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Who would call the Nordic nations third world, dictatorial, underdeveloped, scientifically ignorant, and/or irrationally arrogant?
Google, Facebook, Twitter, etc, have blacklisted anti-mask wearing advocates, be they doctors, scientists, or the general public who believe they are not only ineffective but unhealthy. So have the leaders of many nations and executive order-wielding politicians who have imposed strict mask wearing dictates on much of the world’s population.
Virtually absent in the western media is the news that Denmark, Norway, Sweden, Finland, and Iceland all agree there is no proof that wearing masks is effective in slowing the virus spread. According to a YouGov poll, only 5 to 10 percent of respondents in those nations said they wear masks in public venues.
This compares to an overwhelming majority of citizens worldwide (70 to 80 percent) who wear masks regularly and/or want their governments to make mask wearing a forced mandate, including France, Spain, India, Malaysia, Israel, Turkey, and the U.S. (“Land of the Free, Home of the Brave”?).
When asked if he would start recommending public mask wearing, Sweden’s chief epidemiologist Dr. Anders Tegnell responded he hadn’t seen any “proof that they are effective.”
Dutch Treat 
Last Wednesday, Dutch Minister for Medical Care, Tamara van Ark, told citizens they did not have to wear face masks. Ms. Van Arc said, “Because from a medical perspective there is no proven effectiveness of masks, the Cabinet has decided there will be no national obligation for wearing non-medical masks.”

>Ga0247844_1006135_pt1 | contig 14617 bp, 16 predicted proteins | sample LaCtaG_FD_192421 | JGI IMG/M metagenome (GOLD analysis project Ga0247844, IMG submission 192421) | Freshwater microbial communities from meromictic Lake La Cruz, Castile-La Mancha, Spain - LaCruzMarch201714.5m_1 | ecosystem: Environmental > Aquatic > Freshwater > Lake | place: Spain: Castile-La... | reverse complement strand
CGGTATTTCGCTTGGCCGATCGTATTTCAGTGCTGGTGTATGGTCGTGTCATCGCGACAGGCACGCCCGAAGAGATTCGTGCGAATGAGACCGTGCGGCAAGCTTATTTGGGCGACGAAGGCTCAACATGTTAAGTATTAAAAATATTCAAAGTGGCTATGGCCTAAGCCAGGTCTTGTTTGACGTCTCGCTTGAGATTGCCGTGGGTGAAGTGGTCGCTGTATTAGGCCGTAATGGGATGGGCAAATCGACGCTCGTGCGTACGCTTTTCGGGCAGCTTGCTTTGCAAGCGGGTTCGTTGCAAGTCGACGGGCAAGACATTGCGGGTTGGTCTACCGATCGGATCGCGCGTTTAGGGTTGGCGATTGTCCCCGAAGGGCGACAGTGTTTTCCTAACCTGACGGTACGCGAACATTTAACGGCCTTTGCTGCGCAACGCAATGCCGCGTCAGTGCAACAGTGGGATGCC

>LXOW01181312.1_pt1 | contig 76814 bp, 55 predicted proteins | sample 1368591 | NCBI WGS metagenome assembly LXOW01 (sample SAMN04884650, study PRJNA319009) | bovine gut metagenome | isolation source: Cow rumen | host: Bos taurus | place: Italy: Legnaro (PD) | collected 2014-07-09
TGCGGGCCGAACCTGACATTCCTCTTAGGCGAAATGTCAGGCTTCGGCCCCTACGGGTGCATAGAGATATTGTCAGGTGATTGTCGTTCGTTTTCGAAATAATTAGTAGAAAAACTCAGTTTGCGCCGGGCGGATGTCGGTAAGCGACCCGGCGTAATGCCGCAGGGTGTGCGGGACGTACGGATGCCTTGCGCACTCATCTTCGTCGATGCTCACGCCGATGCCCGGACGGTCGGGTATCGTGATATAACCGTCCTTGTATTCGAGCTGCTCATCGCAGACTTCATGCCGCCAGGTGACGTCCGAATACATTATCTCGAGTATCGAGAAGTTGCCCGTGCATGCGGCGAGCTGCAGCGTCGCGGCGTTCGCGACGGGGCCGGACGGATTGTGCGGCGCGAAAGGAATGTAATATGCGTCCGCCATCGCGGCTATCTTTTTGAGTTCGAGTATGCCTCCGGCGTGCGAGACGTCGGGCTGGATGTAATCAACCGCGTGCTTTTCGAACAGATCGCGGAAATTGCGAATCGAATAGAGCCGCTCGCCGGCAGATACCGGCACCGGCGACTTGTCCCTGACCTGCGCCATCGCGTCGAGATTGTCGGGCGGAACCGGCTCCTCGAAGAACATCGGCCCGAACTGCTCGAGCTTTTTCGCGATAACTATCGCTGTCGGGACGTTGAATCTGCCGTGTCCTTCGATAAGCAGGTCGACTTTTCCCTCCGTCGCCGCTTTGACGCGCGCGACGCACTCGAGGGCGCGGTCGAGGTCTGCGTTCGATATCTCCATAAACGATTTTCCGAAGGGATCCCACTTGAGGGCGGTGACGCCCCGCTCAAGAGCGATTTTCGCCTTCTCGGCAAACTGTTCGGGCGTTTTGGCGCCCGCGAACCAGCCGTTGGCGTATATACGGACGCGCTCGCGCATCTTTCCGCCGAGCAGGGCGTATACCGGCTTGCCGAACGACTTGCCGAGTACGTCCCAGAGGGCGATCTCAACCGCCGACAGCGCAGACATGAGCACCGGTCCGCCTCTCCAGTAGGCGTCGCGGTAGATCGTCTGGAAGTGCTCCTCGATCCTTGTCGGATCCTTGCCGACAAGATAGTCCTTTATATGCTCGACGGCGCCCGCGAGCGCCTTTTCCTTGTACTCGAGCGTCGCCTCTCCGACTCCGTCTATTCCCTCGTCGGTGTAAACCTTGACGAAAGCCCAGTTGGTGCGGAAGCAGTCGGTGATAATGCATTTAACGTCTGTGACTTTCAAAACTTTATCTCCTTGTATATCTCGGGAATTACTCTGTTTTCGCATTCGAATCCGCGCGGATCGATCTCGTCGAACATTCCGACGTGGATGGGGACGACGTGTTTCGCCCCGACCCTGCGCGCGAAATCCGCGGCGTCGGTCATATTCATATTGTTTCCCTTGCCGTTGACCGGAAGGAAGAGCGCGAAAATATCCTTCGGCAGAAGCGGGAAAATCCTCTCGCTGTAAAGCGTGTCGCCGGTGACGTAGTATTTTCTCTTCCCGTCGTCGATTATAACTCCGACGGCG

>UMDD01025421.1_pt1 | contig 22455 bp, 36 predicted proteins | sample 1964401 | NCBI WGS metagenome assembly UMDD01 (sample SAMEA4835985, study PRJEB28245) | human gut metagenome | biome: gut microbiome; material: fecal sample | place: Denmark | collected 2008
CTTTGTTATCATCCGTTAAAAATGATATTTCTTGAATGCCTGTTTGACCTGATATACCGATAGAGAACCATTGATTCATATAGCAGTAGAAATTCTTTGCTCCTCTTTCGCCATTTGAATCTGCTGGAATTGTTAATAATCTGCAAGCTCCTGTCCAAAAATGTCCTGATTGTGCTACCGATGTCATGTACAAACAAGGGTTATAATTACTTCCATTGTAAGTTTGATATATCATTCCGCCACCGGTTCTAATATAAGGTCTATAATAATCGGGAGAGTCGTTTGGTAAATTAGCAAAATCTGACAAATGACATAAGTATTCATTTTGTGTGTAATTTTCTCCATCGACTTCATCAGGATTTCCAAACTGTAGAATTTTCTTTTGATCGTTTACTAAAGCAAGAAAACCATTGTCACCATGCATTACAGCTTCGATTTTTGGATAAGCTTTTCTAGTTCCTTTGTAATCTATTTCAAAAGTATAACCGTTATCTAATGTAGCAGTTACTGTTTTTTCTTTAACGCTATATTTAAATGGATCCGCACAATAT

Following up on this, Jaap van Dissel, Director of the Netherlands National Institute for Public Health and the Environment, pointed to data showing wearing masks incorrectly likely increases the chance of infecting others as those people have a false sense of protection.
TRENDPOST: It should be noted that from the beginning of the virus outbreak, the Dutch instituted a relatively soft lockdown, with shops remaining open and cycling and walking outdoors promoted. While not keeping their society quite as open as the Swedes, the Dutch government, as in Sweden, advised citizens to be “intelligent” and make common sense “voluntary” decisions to stay protected. 
Meanwhile, European countries such as France, Spain, and Italy, where citizens were heavily fined and monitored by police to prevent any outdoor activities other than for essential services, are not only suffering the economic and social consequences of hard lockdowns, they are not showing signs of being successful at keeping the virus from spreading.

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